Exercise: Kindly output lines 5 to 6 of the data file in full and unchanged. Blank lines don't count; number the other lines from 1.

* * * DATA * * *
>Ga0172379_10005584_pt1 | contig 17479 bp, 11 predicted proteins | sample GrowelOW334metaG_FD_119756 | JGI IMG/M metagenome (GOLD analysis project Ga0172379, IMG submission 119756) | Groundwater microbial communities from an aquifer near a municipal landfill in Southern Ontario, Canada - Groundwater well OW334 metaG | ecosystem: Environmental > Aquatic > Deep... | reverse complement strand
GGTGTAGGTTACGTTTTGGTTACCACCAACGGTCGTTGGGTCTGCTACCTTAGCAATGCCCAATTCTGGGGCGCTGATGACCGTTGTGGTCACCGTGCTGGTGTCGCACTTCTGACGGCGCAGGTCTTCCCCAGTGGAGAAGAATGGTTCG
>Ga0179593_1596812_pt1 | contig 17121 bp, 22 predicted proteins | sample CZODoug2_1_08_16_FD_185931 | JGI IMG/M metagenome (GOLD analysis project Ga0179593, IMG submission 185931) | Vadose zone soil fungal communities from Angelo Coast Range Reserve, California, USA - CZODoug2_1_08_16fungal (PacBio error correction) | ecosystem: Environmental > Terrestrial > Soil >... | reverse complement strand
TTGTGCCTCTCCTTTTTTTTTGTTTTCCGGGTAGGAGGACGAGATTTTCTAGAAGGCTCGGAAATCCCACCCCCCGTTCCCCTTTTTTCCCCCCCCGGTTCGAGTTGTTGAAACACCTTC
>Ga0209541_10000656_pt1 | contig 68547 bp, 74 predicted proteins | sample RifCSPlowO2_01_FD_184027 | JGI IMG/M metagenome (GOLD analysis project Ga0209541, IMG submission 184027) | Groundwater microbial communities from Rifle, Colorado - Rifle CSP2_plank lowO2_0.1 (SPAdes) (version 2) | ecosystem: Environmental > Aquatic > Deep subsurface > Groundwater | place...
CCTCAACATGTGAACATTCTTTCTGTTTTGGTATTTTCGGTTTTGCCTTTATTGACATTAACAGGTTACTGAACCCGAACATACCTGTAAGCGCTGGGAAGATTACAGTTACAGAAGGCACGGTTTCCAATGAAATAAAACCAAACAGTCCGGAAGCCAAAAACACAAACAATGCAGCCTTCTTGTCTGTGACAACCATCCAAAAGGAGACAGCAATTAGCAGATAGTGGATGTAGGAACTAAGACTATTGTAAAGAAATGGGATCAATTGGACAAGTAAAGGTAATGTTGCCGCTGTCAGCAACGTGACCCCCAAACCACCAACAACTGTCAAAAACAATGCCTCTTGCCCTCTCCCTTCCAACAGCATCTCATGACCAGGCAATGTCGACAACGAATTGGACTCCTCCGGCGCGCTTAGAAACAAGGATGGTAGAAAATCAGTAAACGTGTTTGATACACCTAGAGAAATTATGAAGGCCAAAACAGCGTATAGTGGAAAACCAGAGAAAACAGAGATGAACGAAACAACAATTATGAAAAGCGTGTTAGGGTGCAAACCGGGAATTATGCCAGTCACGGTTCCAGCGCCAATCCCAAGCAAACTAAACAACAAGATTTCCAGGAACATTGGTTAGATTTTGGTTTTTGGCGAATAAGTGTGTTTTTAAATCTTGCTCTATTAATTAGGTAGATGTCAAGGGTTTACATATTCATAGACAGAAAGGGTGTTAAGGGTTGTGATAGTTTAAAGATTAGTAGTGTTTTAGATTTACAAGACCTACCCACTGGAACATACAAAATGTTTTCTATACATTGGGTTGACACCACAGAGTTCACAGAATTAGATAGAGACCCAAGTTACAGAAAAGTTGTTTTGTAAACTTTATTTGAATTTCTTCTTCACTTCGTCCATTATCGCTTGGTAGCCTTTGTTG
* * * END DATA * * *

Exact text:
>Ga0209541_10000656_pt1 | contig 68547 bp, 74 predicted proteins | sample RifCSPlowO2_01_FD_184027 | JGI IMG/M metagenome (GOLD analysis project Ga0209541, IMG submission 184027) | Groundwater microbial communities from Rifle, Colorado - Rifle CSP2_plank lowO2_0.1 (SPAdes) (version 2) | ecosystem: Environmental > Aquatic > Deep subsurface > Groundwater | place...
CCTCAACATGTGAACATTCTTTCTGTTTTGGTATTTTCGGTTTTGCCTTTATTGACATTAACAGGTTACTGAACCCGAACATACCTGTAAGCGCTGGGAAGATTACAGTTACAGAAGGCACGGTTTCCAATGAAATAAAACCAAACAGTCCGGAAGCCAAAAACACAAACAATGCAGCCTTCTTGTCTGTGACAACCATCCAAAAGGAGACAGCAATTAGCAGATAGTGGATGTAGGAACTAAGACTATTGTAAAGAAATGGGATCAATTGGACAAGTAAAGGTAATGTTGCCGCTGTCAGCAACGTGACCCCCAAACCACCAACAACTGTCAAAAACAATGCCTCTTGCCCTCTCCCTTCCAACAGCATCTCATGACCAGGCAATGTCGACAACGAATTGGACTCCTCCGGCGCGCTTAGAAACAAGGATGGTAGAAAATCAGTAAACGTGTTTGATACACCTAGAGAAATTATGAAGGCCAAAACAGCGTATAGTGGAAAACCAGAGAAAACAGAGATGAACGAAACAACAATTATGAAAAGCGTGTTAGGGTGCAAACCGGGAATTATGCCAGTCACGGTTCCAGCGCCAATCCCAAGCAAACTAAACAACAAGATTTCCAGGAACATTGGTTAGATTTTGGTTTTTGGCGAATAAGTGTGTTTTTAAATCTTGCTCTATTAATTAGGTAGATGTCAAGGGTTTACATATTCATAGACAGAAAGGGTGTTAAGGGTTGTGATAGTTTAAAGATTAGTAGTGTTTTAGATTTACAAGACCTACCCACTGGAACATACAAAATGTTTTCTATACATTGGGTTGACACCACAGAGTTCACAGAATTAGATAGAGACCCAAGTTACAGAAAAGTTGTTTTGTAAACTTTATTTGAATTTCTTCTTCACTTCGTCCATTATCGCTTGGTAGCCTTTGTTG